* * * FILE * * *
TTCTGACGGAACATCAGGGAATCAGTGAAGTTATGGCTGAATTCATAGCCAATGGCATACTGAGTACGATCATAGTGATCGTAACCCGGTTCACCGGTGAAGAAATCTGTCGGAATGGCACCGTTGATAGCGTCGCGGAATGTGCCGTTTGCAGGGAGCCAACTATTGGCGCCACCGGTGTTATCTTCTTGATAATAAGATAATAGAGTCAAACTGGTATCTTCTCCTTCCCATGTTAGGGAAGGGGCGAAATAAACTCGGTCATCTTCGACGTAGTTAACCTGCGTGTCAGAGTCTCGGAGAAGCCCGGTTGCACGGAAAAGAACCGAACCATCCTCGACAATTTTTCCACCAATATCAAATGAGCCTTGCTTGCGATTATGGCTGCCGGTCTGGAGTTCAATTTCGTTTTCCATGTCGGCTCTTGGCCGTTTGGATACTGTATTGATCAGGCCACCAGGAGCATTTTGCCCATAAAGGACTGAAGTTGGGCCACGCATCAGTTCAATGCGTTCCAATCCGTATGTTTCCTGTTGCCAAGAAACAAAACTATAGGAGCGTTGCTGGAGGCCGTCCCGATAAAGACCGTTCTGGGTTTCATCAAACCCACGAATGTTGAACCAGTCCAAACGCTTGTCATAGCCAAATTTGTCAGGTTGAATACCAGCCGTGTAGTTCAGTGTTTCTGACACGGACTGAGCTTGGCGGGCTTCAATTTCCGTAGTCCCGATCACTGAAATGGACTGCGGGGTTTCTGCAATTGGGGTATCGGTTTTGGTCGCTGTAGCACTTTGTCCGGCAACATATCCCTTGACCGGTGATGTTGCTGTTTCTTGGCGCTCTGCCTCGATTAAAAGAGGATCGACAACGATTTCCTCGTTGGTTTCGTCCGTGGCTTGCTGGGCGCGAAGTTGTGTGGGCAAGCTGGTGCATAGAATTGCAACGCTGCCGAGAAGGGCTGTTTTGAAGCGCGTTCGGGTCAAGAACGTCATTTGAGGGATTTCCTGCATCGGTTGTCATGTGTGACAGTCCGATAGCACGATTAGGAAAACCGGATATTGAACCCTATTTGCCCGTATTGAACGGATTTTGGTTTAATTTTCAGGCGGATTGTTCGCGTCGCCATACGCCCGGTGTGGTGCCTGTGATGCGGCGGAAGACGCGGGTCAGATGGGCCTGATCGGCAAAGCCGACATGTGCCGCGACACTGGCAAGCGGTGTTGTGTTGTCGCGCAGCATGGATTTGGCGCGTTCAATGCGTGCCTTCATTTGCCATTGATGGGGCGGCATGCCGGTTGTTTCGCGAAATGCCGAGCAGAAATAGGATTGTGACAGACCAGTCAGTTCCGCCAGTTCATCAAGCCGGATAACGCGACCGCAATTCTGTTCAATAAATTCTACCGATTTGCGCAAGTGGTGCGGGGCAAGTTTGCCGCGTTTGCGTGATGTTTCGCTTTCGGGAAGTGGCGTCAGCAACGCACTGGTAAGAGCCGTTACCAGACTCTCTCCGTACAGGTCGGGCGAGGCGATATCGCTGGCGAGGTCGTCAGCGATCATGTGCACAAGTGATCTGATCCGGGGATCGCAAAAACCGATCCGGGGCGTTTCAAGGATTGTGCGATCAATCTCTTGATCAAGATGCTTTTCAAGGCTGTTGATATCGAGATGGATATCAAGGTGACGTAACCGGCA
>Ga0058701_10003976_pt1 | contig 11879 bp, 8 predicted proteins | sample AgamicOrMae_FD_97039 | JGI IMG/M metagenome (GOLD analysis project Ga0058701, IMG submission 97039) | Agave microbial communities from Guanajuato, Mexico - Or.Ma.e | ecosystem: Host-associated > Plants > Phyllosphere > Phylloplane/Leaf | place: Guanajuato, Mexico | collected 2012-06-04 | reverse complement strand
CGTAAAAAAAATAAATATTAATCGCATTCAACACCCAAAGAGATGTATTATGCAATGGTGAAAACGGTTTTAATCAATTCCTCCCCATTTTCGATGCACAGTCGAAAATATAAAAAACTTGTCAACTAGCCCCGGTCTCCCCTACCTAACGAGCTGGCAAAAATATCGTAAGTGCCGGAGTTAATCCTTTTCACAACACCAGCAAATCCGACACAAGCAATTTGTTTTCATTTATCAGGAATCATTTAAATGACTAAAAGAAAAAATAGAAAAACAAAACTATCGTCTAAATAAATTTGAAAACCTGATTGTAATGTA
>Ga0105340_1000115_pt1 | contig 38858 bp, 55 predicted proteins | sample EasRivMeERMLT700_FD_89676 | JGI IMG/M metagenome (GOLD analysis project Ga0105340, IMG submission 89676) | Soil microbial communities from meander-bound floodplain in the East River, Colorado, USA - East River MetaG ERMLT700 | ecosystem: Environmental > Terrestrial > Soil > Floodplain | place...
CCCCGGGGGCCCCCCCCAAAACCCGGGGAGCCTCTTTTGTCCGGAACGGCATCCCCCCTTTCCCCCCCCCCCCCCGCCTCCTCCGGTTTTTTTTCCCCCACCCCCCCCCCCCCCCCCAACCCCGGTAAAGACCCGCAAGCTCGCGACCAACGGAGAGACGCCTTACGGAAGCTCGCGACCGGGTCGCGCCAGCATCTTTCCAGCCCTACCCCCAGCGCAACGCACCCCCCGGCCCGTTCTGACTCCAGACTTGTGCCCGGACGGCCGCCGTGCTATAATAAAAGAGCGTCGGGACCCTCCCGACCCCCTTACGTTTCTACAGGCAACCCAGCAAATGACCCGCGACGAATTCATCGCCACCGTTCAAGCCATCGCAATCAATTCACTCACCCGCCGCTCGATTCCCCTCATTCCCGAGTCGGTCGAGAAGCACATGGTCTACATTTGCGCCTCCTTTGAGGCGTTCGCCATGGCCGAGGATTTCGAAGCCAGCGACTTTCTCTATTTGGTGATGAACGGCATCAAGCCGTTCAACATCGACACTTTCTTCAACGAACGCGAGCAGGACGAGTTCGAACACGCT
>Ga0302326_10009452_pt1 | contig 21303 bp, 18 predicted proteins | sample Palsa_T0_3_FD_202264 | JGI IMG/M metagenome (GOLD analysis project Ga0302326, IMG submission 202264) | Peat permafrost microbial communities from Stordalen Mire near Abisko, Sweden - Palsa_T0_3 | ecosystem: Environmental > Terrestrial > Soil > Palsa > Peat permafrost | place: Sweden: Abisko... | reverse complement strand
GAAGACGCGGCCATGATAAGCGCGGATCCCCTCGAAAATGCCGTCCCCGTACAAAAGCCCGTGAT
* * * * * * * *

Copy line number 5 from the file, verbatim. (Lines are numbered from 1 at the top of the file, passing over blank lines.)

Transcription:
CCCCGGGGGCCCCCCCCAAAACCCGGGGAGCCTCTTTTGTCCGGAACGGCATCCCCCCTTTCCCCCCCCCCCCCCGCCTCCTCCGGTTTTTTTTCCCCCACCCCCCCCCCCCCCCCCAACCCCGGTAAAGACCCGCAAGCTCGCGACCAACGGAGAGACGCCTTACGGAAGCTCGCGACCGGGTCGCGCCAGCATCTTTCCAGCCCTACCCCCAGCGCAACGCACCCCCCGGCCCGTTCTGACTCCAGACTTGTGCCCGGACGGCCGCCGTGCTATAATAAAAGAGCGTCGGGACCCTCCCGACCCCCTTACGTTTCTACAGGCAACCCAGCAAATGACCCGCGACGAATTCATCGCCACCGTTCAAGCCATCGCAATCAATTCACTCACCCGCCGCTCGATTCCCCTCATTCCCGAGTCGGTCGAGAAGCACATGGTCTACATTTGCGCCTCCTTTGAGGCGTTCGCCATGGCCGAGGATTTCGAAGCCAGCGACTTTCTCTATTTGGTGATGAACGGCATCAAGCCGTTCAACATCGACACTTTCTTCAACGAACGCGAGCAGGACGAGTTCGAACACGCT